A painting sold at Christie’s London earlier this year cannot be handed over to the buyer because the piece, Portrait of Mary Emma Jones (1874) by Emma Sandys, was stolen more than 30 years ago and is now at the centre of a legal tussle.
The painting was shown on BBC Antiques Roadshow in January 1988 when it was valued at £20,000. A week later local press reports state that it was stolen from the owner’s residence near Great Yarmouth in Norfolk.
The work fetched £62,500 (est £20,000-£30,000) in a sale of Victorian Pre-Raphaelite and Impressionist art held at Christie’s London in July. The catalogue entry says that the work is “recently rediscovered [and] depicts Mary Emma Jones, Emma's sister-in-law, who modelled for many of Frederick's works [Frederick Sandys, Emma’s brother] including Perdita (Lloyd Webber Collection) and Proud Maisie (Victoria & Albert Museum)”.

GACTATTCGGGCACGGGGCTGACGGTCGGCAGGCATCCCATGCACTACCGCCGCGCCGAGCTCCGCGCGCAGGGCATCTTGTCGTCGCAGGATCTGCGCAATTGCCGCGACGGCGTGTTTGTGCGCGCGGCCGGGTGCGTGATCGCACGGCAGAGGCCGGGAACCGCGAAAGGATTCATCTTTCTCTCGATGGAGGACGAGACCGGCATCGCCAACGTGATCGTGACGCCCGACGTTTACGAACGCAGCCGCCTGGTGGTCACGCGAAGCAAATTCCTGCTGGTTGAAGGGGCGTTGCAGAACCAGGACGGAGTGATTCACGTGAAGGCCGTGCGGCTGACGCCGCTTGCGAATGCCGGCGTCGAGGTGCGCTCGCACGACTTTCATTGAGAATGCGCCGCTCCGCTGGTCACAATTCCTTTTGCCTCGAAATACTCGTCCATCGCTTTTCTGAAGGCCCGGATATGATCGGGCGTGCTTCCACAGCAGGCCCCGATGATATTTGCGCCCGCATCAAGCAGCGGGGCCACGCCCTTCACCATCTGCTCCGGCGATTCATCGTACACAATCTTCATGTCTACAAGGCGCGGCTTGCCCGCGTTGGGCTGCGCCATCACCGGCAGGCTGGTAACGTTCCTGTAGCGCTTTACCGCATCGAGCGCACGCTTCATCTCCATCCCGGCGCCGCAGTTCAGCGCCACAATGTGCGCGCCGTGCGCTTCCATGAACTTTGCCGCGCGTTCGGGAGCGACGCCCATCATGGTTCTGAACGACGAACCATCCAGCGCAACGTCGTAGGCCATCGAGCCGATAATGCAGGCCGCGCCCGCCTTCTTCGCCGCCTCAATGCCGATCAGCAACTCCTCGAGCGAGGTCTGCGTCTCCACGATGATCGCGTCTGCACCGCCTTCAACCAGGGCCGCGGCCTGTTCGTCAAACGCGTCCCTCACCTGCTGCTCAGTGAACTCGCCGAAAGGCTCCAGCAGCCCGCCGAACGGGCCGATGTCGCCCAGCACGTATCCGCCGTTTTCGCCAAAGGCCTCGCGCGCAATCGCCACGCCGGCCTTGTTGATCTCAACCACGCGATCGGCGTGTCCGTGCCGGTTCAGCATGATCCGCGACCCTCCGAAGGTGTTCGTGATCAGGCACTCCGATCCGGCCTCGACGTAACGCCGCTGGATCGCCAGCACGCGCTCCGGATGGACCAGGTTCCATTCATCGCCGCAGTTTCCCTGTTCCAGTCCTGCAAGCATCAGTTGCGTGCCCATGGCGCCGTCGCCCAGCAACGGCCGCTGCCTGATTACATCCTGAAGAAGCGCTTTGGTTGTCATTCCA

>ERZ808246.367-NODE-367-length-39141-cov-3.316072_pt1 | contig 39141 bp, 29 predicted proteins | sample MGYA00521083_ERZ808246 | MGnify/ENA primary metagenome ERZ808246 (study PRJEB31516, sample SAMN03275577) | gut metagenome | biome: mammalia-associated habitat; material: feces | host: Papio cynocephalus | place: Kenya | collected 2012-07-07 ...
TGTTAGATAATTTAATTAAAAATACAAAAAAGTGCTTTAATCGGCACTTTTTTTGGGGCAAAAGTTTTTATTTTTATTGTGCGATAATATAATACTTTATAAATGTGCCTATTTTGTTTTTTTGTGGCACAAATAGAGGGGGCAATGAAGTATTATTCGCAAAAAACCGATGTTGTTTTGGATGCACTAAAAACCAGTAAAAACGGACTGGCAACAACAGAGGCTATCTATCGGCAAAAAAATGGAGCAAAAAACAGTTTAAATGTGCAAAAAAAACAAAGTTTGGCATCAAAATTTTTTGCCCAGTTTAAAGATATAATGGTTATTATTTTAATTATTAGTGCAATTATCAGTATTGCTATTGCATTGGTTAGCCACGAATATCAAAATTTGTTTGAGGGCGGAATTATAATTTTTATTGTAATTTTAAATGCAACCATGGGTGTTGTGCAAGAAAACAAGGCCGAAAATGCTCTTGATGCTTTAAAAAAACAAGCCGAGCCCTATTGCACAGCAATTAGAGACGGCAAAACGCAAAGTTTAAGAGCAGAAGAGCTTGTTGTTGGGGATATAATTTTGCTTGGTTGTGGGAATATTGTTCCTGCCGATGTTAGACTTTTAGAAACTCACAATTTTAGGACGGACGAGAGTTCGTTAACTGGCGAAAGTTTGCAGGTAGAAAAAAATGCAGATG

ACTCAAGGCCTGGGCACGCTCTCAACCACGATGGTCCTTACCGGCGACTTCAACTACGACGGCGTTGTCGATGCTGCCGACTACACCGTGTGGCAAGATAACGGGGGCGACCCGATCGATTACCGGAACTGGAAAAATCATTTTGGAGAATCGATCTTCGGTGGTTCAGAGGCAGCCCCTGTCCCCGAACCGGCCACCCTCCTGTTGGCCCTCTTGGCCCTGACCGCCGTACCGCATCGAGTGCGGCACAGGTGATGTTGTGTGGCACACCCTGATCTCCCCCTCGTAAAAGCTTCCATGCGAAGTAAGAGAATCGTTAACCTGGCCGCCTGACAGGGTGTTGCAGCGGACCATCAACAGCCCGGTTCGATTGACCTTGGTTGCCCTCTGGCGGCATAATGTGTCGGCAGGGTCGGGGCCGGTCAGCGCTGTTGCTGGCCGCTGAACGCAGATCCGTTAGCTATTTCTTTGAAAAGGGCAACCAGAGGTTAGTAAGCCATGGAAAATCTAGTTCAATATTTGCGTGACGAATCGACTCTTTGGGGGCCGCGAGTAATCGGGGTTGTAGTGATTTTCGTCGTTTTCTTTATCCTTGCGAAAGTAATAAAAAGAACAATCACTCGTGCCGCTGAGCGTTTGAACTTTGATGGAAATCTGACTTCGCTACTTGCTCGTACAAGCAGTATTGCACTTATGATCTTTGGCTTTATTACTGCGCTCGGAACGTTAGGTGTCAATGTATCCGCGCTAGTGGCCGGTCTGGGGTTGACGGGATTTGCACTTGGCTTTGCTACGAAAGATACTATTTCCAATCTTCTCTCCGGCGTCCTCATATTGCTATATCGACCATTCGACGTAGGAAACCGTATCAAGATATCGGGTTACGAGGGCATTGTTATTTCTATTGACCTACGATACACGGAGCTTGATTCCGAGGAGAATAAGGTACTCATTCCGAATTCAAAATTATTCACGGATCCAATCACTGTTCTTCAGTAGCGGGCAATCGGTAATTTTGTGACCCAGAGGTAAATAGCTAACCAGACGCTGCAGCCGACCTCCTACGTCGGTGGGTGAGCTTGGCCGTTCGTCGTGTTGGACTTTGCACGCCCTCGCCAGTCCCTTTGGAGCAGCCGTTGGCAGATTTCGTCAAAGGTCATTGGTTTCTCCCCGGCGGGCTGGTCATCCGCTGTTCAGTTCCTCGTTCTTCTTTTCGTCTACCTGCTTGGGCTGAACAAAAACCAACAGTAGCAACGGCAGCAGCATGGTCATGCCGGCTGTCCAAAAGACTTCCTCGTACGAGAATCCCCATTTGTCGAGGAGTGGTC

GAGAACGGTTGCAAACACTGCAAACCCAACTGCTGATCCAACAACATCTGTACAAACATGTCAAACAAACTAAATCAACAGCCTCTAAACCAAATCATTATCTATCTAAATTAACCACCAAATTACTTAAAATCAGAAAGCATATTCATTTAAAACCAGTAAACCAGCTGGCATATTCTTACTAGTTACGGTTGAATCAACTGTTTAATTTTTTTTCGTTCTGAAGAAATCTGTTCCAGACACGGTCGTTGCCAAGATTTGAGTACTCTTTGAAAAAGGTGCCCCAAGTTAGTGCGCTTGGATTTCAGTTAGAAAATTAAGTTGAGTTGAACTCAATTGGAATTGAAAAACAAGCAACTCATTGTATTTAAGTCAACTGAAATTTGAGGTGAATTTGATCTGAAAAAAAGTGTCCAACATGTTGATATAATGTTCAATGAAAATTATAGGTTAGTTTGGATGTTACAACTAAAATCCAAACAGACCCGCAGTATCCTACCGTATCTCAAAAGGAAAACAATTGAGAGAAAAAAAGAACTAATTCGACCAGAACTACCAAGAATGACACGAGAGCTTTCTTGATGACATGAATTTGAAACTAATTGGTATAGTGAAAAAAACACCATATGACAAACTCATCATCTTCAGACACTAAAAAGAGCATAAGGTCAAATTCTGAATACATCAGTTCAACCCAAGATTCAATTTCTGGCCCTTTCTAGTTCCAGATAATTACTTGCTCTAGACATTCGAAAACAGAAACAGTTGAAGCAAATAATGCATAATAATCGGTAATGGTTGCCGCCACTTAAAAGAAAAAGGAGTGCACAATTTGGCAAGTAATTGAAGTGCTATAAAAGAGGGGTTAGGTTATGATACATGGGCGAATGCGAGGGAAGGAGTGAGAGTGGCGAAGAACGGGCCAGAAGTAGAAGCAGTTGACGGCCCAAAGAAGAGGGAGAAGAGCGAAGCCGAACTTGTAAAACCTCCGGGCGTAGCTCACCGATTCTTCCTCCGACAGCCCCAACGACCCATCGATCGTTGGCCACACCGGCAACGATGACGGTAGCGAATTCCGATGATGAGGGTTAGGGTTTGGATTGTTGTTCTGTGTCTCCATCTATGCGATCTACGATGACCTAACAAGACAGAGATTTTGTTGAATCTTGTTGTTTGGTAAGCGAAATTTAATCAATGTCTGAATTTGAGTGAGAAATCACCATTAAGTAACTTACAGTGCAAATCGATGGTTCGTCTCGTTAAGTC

The Art Newspaper understands that funds for a settlement are being discussed between the relevant parties though Christie’s is not involved directly in providing or deciding the funding amount. The painting, the legal title of which is unclear, will only be released when a settlement is reached; the identity of the consignor and buyer is currently unknown. The piece is listed as the “property of a private collector” in the catalogue.
Christie’s says in a statement: “As a matter of course, we check our catalogues against relevant databases including the Art Loss Register, which unfortunately did not list this work. We are working to resolve this with all parties and it would therefore not be appropriate to comment. Christie’s would never knowingly sell any work of art without correct title.”